But among the earliest micro schools in the country is Acton Academy in Austin, Texas. Founded in 2009, the school has spawned a network of more than 10 schools in the United States, Honduras and Guatemala. Another 17 schools, including new sites in Chicago and Budapest, Hungary, are scheduled to open next year.
Acton’s flagship campus in Austin has attracted students from a wide range of educational backgrounds, including families whose children were in public schools, private schools, and those who were home schooled.
Among the parents at Acton Academy is Heather Staker. A former colleague of Horn’s at the Clayton Christensen Institute, Staker first learned about the school while doing research on blended learning. After one phone call with Acton co-founder Jeff Sandefer to discuss how he uses blended learning in his school, Staker was sold on the idea. “I hung up the phone and said, ‘If I don’t move to Austin, Texas for our own children to attend that school, I’m going to start one myself.’ ”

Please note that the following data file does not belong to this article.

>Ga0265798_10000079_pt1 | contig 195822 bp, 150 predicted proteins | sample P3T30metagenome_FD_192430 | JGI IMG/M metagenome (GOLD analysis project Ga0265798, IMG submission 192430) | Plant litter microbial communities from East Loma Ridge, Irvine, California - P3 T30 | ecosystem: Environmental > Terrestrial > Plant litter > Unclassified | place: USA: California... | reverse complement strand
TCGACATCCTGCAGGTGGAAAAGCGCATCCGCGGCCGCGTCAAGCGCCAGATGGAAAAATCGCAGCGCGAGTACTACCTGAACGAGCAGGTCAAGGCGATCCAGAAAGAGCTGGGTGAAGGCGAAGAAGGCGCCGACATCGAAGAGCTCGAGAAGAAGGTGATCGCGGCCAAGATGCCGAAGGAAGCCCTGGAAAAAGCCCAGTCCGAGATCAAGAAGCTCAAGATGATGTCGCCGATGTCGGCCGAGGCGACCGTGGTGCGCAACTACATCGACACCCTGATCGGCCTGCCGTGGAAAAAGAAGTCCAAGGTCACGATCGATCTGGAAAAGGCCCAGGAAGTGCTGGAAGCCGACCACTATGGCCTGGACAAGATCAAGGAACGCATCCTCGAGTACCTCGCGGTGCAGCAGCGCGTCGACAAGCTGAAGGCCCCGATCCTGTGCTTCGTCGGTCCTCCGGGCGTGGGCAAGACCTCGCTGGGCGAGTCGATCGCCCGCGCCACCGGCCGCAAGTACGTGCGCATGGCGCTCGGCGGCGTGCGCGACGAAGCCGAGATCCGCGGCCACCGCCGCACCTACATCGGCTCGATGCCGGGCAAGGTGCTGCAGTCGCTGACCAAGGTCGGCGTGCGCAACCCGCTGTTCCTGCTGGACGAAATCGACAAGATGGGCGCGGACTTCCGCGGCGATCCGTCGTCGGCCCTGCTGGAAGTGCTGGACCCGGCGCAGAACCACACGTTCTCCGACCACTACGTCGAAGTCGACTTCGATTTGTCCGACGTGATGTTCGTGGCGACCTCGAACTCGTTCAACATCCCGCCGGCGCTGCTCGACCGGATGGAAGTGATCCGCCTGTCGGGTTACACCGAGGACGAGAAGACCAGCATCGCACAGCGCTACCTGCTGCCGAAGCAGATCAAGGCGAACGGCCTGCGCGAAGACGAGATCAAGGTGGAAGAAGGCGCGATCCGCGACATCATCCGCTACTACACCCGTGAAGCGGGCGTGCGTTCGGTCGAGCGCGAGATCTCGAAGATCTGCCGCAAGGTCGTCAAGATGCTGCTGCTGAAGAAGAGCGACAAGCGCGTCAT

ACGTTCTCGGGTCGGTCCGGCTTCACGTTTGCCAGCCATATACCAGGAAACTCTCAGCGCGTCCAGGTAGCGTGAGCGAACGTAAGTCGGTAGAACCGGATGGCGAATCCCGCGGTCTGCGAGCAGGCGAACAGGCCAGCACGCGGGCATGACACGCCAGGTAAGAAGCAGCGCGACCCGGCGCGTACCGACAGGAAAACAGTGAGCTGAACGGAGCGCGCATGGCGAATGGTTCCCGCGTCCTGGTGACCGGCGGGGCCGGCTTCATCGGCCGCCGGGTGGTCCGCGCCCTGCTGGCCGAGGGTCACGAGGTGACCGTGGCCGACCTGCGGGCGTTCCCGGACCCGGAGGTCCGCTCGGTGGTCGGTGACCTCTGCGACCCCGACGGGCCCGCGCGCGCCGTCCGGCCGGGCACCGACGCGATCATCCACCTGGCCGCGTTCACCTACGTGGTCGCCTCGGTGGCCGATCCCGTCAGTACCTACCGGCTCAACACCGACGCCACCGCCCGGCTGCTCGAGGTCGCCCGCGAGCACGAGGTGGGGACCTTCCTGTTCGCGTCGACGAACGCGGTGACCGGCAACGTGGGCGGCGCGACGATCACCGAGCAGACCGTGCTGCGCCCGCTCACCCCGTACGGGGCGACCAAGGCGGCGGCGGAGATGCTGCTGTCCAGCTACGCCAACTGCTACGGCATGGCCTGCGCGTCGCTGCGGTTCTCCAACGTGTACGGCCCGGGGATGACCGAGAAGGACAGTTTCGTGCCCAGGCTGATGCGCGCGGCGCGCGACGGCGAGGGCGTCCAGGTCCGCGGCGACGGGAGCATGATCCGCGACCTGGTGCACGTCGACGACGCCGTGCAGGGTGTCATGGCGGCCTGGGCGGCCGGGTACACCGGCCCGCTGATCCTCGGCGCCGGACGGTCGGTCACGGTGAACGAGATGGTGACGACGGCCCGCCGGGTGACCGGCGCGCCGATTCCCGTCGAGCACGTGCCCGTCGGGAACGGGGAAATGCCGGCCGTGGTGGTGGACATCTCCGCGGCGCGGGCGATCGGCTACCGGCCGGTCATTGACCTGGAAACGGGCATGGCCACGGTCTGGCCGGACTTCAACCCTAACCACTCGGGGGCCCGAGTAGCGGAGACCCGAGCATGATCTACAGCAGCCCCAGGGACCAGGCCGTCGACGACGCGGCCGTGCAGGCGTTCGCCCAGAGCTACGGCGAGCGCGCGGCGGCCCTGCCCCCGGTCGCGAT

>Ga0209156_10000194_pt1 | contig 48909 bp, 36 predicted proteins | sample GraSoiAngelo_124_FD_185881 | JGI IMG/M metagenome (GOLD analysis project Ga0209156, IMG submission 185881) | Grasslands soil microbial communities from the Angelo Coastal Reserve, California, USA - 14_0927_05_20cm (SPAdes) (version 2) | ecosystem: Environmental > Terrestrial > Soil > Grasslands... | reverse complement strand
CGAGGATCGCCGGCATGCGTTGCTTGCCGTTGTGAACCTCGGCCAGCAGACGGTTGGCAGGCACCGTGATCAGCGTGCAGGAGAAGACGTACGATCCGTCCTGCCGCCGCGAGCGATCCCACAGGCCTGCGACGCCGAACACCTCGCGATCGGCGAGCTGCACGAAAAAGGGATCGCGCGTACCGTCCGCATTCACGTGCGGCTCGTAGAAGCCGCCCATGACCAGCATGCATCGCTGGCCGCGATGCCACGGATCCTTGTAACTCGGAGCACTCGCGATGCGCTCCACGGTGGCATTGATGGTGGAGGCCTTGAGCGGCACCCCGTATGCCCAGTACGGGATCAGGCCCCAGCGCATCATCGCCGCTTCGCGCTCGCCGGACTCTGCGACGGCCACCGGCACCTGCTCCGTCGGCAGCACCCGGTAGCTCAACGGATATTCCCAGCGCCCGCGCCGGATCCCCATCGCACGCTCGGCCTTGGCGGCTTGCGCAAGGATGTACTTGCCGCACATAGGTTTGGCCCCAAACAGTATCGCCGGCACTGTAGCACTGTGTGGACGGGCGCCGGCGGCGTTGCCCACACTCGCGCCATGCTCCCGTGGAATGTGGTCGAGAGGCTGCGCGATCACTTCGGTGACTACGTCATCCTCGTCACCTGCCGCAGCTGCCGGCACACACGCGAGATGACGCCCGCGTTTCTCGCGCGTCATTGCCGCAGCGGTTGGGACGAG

The Stakers were living in Hawaii. But after visiting Acton Academy, they decided to relocate to Texas to enroll their oldest son, who was eight at the time and had been attending public school.
“It has a Montessori element and the students are very self-directed so they’ll do their online learning and other core skills work for a couple of hours, and then when it’s project time, they just knew how to get going with their work,” whether it was building robots or filling out patent applications, Staker said. "[They were] finding joy in learning that was not possible in the typical, industrial-era classroom.”
Small Schools, Big Impact
It’s unclear exactly how many of these schools currently exist in the United States. The National Association of Independent Schools does not track the number of micro schools in the country. Horn, who also sits on the board for NAIS, doesn’t know of any other organization that does, either. Staker’s best guess is that the tally is in the dozens.